In Search of the Evolution of Ants With Biologist Corrie Moreau at The Field Museum
Growing up in New Orleans, Corrie Moreau, Ph.D., prominent evolutionary biologist and entomologist, remembers how she loved insects — especially ants — and keeping these creatures in jars in her room and maintaining ant farms on her bookshelves. “I also really liked how evolution provided the framework to understand the diversity of life we find on the planet currently and through deep time,” Corrie said in an interview with the Chicago news website, Chicagoist. “I knew when I went away to college that I wanted to find a way to unite these two passions and have been lucky enough to continue to do both throughout my career.”
This dream has become the cornerstone of her work as Associate Curator/Professor at Field Museum of Natural History in Chicago, one of the nation´s premiere museums of its kind, where she and her team study the evolution and diversification of ants. “I want to understand why are there so many species of ants (there are over 15,000 species with scientific names and another 15,000-30,000 waiting to be discovered),” she explained to Chicagoist. Corrie is also interested in studying where these ant species are found (such as why are there more species in the tropical regions of the world), how long have they been on the planet (the oldest known ant fossil is 100 million years old!) and how do the bacteria in their guts help them process food and shift diets.
“Although I study ants and the bacteria associated with their digestive tracts using DNA and genomics, I am ultimately interested in understanding how the information we gain from studying ants can help us understand broader questions in biology,” she adds.
The Field Museum, with its more than 26 million specimens and artifacts (with less than 1 percent on display in the public exhibitions) provides a viable research venue for her and other investigators in various spheres of biological science. “Most of these specimens are held behind the scenes in the scientific research areas for scientists here at the Field Museum and from around the world to use to conduct original research,” she says. “The insects alone make up more than 50 percent of the 26 million specimens, so as a curator of our insect collections, I am responsible for both overseeing staff to care for these collections, participating in field work to continue to add to these collections, and doing research using the collections.”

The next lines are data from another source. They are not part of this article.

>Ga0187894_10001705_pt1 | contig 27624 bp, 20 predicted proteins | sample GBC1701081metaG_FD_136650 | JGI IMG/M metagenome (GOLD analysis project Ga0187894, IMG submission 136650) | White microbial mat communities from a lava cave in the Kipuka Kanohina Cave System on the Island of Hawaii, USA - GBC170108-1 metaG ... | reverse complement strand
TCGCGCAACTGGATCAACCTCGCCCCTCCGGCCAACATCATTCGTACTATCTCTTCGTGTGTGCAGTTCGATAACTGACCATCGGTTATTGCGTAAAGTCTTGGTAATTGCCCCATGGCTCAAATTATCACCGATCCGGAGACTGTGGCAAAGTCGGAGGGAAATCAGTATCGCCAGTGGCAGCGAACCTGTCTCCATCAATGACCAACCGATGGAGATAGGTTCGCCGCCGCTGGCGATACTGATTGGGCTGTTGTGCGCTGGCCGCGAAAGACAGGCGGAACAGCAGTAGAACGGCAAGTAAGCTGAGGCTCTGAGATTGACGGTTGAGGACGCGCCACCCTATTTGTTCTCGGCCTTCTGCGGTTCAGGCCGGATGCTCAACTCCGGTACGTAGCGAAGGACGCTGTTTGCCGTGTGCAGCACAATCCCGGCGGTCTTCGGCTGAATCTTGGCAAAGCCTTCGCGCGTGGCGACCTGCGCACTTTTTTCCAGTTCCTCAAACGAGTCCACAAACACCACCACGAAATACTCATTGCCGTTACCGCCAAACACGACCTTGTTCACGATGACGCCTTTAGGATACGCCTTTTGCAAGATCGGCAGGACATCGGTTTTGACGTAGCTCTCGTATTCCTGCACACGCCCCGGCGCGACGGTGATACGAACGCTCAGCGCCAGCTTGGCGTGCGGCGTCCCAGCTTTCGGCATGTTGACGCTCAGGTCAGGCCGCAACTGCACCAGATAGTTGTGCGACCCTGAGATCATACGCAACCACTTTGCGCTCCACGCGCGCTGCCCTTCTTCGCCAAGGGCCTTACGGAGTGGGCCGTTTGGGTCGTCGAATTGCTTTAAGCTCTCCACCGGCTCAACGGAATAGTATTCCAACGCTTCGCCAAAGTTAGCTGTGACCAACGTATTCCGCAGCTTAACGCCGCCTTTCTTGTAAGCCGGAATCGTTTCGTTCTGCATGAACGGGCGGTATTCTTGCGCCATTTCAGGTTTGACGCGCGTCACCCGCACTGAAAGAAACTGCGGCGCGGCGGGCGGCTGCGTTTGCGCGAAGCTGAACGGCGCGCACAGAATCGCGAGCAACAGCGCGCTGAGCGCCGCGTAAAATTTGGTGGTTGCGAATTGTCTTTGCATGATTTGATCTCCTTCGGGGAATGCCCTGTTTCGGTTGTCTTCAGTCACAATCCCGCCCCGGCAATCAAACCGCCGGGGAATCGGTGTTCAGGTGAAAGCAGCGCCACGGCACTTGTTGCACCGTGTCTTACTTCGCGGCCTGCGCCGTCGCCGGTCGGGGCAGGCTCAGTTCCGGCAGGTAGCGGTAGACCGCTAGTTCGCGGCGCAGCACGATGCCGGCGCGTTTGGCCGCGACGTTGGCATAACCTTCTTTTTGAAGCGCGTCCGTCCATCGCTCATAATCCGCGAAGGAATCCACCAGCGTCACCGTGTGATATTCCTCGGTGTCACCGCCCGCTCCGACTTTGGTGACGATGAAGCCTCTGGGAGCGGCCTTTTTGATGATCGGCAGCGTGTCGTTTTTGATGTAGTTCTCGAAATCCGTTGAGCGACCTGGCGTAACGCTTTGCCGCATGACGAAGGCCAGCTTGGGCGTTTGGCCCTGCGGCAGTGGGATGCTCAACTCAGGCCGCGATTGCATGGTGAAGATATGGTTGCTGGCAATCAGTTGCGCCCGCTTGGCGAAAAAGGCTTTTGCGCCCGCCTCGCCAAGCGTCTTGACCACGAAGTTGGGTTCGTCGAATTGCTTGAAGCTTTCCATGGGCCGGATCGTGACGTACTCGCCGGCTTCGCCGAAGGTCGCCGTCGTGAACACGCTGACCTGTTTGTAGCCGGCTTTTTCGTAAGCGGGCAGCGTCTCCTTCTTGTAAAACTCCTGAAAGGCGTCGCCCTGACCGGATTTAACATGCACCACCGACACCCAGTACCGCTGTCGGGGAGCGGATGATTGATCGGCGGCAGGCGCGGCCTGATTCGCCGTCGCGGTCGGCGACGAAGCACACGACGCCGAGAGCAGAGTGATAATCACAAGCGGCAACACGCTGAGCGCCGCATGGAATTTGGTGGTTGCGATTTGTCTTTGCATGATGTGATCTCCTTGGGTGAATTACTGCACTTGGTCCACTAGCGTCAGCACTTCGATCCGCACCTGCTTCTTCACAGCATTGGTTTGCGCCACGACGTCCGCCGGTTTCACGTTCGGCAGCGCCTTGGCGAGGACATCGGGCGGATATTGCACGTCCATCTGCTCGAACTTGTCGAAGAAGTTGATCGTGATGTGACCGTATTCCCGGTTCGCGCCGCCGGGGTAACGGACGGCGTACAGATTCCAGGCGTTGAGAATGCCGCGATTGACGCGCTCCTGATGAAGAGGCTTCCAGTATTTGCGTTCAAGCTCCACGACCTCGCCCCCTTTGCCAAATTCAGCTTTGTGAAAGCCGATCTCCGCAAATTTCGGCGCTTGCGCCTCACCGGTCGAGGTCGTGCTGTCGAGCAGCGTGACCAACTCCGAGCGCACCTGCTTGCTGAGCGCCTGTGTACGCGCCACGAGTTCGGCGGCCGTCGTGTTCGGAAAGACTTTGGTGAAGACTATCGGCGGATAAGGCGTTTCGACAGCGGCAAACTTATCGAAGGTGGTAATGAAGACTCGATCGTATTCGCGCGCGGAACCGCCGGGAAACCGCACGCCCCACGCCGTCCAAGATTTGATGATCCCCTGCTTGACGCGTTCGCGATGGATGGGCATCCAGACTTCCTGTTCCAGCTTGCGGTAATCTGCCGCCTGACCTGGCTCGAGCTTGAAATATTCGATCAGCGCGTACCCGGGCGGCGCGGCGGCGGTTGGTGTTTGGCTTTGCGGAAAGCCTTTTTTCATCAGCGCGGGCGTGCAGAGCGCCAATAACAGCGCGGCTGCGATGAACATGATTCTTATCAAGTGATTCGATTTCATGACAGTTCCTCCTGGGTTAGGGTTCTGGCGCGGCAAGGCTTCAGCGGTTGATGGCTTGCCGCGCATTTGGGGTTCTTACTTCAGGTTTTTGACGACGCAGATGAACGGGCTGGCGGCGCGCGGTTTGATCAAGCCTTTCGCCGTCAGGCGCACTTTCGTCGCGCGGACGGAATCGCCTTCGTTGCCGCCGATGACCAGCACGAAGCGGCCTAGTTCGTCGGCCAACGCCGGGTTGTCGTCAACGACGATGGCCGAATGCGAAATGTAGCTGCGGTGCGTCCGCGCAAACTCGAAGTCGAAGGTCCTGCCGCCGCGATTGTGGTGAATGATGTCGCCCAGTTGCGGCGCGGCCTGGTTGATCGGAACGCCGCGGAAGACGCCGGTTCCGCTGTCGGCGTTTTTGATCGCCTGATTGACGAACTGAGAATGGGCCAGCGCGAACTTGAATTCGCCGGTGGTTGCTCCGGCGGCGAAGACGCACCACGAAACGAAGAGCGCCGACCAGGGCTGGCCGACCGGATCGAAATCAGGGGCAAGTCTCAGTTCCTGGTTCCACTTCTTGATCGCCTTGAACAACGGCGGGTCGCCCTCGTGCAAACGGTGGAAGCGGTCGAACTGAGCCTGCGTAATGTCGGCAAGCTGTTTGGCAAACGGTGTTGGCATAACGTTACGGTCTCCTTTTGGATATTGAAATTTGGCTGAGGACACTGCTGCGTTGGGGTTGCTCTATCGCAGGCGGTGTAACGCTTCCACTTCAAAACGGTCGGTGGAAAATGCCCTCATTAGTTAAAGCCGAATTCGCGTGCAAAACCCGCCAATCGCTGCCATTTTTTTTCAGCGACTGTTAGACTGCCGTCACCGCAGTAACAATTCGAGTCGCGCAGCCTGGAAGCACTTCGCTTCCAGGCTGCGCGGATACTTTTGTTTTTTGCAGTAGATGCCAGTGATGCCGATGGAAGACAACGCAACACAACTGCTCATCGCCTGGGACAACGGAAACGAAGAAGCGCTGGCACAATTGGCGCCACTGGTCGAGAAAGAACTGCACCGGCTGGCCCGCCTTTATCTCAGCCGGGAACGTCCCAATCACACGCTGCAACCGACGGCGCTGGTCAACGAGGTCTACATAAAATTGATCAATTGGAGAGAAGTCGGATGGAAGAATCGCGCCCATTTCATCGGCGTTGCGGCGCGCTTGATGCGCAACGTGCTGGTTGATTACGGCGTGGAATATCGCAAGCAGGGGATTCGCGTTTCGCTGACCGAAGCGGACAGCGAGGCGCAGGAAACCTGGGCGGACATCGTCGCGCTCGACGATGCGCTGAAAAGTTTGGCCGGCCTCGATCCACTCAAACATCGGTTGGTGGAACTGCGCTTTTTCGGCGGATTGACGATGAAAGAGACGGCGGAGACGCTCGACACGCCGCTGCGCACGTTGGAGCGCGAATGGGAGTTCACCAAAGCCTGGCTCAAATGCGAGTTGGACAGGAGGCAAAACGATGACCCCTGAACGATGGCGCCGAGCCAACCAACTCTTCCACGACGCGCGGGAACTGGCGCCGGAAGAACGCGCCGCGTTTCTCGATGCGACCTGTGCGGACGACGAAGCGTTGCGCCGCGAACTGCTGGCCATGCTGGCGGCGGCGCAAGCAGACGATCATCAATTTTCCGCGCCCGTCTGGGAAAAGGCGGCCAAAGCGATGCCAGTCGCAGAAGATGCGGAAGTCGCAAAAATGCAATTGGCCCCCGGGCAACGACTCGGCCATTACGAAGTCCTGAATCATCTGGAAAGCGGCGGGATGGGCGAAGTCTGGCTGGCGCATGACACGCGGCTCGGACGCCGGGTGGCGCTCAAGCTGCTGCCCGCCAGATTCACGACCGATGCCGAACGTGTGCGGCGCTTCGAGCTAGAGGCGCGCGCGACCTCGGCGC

Corrie, who is also a faculty member and lecturer at the University of Chicago in the Committee on Evolutionary Biology, also believes strongly in offering exciting, hands-on scientific education and outreach to students and the general public through her expertise and the ample resources of the Field Museum. “For me, these activities range from teaching university courses to directly supervising students at all educational levels, interacting with other educational programs, working with local school children, and creating and being involved in online and digital learning resources for all ages.”
She also recently founded the Field Museum Women in Science group which includes paid internship opportunities for young women and girls. Dr. Moreau earned her Ph.D. in Evolutionary Biology from Harvard University and was a Miller Fellow at the University of California, Berkeley. Before this, she completed her undergraduate and Master’s degrees in Biology at San Francisco State University.
Her numerous professional awards and honors include being elected a Miller Fellow of the Miller Institute at the University of California, Berkeley (2007-2008), and as a Kavli Fellow of the National Academy of Sciences (2016); receiving two “Excellence and Distinction in Teaching Awards” from Harvard University’s Derek Bok Center for Teaching and Learning (2004 and 2006); being included in “15 Brilliant Women Bridging the Gender Gap in Science” in 2015; and being listed as among the “10 Women Scientists You Should Follow on Twitter” in 2014.